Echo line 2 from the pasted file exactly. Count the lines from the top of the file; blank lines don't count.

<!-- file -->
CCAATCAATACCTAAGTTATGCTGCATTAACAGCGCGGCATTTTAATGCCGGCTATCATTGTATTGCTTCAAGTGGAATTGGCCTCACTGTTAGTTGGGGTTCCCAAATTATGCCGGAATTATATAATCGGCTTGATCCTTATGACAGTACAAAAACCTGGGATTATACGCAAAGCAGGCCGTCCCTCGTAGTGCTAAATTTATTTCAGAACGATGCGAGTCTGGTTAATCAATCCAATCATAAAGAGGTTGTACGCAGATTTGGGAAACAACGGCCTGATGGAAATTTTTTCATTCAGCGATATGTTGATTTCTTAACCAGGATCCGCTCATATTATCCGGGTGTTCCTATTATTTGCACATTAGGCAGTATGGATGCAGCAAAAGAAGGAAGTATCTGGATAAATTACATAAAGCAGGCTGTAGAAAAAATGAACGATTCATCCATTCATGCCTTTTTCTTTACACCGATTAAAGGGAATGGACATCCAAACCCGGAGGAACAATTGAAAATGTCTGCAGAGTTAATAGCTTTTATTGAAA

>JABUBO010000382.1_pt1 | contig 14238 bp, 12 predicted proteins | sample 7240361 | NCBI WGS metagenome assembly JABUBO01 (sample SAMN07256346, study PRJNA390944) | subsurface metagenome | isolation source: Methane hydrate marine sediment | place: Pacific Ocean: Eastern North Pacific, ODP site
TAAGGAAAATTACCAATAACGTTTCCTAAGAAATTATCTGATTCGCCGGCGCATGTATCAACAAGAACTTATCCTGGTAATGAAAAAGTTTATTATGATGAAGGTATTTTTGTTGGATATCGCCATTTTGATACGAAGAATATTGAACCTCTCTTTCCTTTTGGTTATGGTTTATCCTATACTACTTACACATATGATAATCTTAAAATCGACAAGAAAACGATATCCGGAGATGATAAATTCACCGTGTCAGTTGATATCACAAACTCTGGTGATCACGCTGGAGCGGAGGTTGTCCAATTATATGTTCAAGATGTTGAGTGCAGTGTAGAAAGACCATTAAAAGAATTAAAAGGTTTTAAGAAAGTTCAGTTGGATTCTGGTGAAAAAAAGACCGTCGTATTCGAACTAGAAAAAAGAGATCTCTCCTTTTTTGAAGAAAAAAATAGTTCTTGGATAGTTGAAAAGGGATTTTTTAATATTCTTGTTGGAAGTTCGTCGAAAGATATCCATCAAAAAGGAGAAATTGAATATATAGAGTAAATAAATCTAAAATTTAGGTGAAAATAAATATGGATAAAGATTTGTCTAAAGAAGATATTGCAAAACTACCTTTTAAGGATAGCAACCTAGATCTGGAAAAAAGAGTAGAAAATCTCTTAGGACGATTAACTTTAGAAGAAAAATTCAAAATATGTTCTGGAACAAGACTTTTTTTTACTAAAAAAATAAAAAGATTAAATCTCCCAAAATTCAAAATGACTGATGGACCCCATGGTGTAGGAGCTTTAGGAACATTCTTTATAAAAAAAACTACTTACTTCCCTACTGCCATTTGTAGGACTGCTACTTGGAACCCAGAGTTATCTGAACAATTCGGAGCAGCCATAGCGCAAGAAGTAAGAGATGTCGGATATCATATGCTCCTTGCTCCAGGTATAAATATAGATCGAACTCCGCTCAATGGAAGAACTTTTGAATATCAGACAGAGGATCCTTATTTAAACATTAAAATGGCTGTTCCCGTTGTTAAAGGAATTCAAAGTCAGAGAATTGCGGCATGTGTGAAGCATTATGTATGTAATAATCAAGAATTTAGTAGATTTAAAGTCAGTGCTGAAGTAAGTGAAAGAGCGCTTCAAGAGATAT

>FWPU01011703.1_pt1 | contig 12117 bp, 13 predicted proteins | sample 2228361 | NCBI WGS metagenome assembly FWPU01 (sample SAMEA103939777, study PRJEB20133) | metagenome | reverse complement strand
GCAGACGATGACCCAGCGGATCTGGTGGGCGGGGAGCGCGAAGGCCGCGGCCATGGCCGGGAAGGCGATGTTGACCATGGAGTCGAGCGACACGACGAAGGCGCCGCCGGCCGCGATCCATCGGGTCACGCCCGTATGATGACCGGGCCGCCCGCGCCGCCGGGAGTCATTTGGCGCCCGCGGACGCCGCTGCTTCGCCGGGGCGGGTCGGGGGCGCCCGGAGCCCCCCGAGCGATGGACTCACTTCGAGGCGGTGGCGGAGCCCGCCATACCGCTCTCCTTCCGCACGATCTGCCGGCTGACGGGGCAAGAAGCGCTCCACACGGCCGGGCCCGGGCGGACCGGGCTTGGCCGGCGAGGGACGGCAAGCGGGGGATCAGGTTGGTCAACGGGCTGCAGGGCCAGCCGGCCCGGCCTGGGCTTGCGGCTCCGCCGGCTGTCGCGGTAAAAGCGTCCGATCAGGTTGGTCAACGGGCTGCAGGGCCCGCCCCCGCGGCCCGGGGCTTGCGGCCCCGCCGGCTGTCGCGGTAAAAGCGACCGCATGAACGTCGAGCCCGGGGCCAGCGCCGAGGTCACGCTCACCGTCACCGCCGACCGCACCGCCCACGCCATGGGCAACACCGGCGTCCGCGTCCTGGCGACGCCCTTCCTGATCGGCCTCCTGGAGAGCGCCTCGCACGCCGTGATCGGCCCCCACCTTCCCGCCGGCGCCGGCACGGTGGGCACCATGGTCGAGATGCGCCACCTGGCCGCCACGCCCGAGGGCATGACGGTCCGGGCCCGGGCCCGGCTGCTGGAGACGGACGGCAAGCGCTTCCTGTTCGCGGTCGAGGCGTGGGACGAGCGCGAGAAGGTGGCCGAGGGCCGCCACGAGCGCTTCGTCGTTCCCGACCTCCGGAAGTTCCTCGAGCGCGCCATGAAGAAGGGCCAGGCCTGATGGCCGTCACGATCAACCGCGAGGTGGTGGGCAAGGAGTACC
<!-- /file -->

>JABUBO010000382.1_pt1 | contig 14238 bp, 12 predicted proteins | sample 7240361 | NCBI WGS metagenome assembly JABUBO01 (sample SAMN07256346, study PRJNA390944) | subsurface metagenome | isolation source: Methane hydrate marine sediment | place: Pacific Ocean: Eastern North Pacific, ODP site